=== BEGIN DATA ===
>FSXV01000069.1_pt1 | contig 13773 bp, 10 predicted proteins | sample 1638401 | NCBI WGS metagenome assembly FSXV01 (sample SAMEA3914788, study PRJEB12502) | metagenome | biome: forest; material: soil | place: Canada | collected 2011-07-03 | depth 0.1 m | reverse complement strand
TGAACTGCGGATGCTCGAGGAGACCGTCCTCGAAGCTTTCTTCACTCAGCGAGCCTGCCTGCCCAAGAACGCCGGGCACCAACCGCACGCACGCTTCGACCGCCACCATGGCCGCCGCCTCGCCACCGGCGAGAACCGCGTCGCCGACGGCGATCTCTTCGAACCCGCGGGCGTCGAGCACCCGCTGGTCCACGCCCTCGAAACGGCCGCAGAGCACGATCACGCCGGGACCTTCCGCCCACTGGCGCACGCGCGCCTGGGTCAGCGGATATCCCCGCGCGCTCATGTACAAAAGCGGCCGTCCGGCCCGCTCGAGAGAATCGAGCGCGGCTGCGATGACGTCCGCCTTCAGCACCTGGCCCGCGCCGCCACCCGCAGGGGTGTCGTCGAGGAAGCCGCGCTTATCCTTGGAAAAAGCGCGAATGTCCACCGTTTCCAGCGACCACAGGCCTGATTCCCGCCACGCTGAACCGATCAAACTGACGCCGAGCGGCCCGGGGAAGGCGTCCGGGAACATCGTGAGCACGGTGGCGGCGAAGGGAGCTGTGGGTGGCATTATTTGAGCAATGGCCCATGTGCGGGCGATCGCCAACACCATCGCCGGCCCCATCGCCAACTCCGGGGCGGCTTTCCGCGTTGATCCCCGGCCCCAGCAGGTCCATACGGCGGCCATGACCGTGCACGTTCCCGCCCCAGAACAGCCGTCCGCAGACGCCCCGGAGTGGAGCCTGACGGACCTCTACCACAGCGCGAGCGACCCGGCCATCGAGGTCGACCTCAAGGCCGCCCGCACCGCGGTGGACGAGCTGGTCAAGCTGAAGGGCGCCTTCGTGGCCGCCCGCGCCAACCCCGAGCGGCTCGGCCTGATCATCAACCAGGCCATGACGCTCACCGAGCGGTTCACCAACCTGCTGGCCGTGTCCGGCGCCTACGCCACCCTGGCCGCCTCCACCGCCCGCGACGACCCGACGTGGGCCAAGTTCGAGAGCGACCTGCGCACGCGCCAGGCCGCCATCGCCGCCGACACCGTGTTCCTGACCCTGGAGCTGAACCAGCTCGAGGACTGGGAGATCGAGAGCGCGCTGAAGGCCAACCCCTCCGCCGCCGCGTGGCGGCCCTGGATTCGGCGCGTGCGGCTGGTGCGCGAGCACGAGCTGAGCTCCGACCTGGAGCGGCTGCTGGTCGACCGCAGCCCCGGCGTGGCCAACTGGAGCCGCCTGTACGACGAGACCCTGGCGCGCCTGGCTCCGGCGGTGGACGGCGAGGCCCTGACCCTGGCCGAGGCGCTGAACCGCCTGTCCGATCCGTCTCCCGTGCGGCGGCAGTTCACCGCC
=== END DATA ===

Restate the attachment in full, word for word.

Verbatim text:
>FSXV01000069.1_pt1 | contig 13773 bp, 10 predicted proteins | sample 1638401 | NCBI WGS metagenome assembly FSXV01 (sample SAMEA3914788, study PRJEB12502) | metagenome | biome: forest; material: soil | place: Canada | collected 2011-07-03 | depth 0.1 m | reverse complement strand
TGAACTGCGGATGCTCGAGGAGACCGTCCTCGAAGCTTTCTTCACTCAGCGAGCCTGCCTGCCCAAGAACGCCGGGCACCAACCGCACGCACGCTTCGACCGCCACCATGGCCGCCGCCTCGCCACCGGCGAGAACCGCGTCGCCGACGGCGATCTCTTCGAACCCGCGGGCGTCGAGCACCCGCTGGTCCACGCCCTCGAAACGGCCGCAGAGCACGATCACGCCGGGACCTTCCGCCCACTGGCGCACGCGCGCCTGGGTCAGCGGATATCCCCGCGCGCTCATGTACAAAAGCGGCCGTCCGGCCCGCTCGAGAGAATCGAGCGCGGCTGCGATGACGTCCGCCTTCAGCACCTGGCCCGCGCCGCCACCCGCAGGGGTGTCGTCGAGGAAGCCGCGCTTATCCTTGGAAAAAGCGCGAATGTCCACCGTTTCCAGCGACCACAGGCCTGATTCCCGCCACGCTGAACCGATCAAACTGACGCCGAGCGGCCCGGGGAAGGCGTCCGGGAACATCGTGAGCACGGTGGCGGCGAAGGGAGCTGTGGGTGGCATTATTTGAGCAATGGCCCATGTGCGGGCGATCGCCAACACCATCGCCGGCCCCATCGCCAACTCCGGGGCGGCTTTCCGCGTTGATCCCCGGCCCCAGCAGGTCCATACGGCGGCCATGACCGTGCACGTTCCCGCCCCAGAACAGCCGTCCGCAGACGCCCCGGAGTGGAGCCTGACGGACCTCTACCACAGCGCGAGCGACCCGGCCATCGAGGTCGACCTCAAGGCCGCCCGCACCGCGGTGGACGAGCTGGTCAAGCTGAAGGGCGCCTTCGTGGCCGCCCGCGCCAACCCCGAGCGGCTCGGCCTGATCATCAACCAGGCCATGACGCTCACCGAGCGGTTCACCAACCTGCTGGCCGTGTCCGGCGCCTACGCCACCCTGGCCGCCTCCACCGCCCGCGACGACCCGACGTGGGCCAAGTTCGAGAGCGACCTGCGCACGCGCCAGGCCGCCATCGCCGCCGACACCGTGTTCCTGACCCTGGAGCTGAACCAGCTCGAGGACTGGGAGATCGAGAGCGCGCTGAAGGCCAACCCCTCCGCCGCCGCGTGGCGGCCCTGGATTCGGCGCGTGCGGCTGGTGCGCGAGCACGAGCTGAGCTCCGACCTGGAGCGGCTGCTGGTCGACCGCAGCCCCGGCGTGGCCAACTGGAGCCGCCTGTACGACGAGACCCTGGCGCGCCTGGCTCCGGCGGTGGACGGCGAGGCCCTGACCCTGGCCGAGGCGCTGAACCGCCTGTCCGATCCGTCTCCCGTGCGGCGGCAGTTCACCGCC